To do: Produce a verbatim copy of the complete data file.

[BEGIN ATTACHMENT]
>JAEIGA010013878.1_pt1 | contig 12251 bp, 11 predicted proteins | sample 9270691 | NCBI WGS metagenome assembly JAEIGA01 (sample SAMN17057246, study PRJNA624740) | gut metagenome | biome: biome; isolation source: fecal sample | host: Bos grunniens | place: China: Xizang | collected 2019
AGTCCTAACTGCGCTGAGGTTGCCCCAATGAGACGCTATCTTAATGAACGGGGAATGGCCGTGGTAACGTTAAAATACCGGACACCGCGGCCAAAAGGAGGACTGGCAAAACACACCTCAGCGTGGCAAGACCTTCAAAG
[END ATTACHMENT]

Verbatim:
>JAEIGA010013878.1_pt1 | contig 12251 bp, 11 predicted proteins | sample 9270691 | NCBI WGS metagenome assembly JAEIGA01 (sample SAMN17057246, study PRJNA624740) | gut metagenome | biome: biome; isolation source: fecal sample | host: Bos grunniens | place: China: Xizang | collected 2019
AGTCCTAACTGCGCTGAGGTTGCCCCAATGAGACGCTATCTTAATGAACGGGGAATGGCCGTGGTAACGTTAAAATACCGGACACCGCGGCCAAAAGGAGGACTGGCAAAACACACCTCAGCGTGGCAAGACCTTCAAAG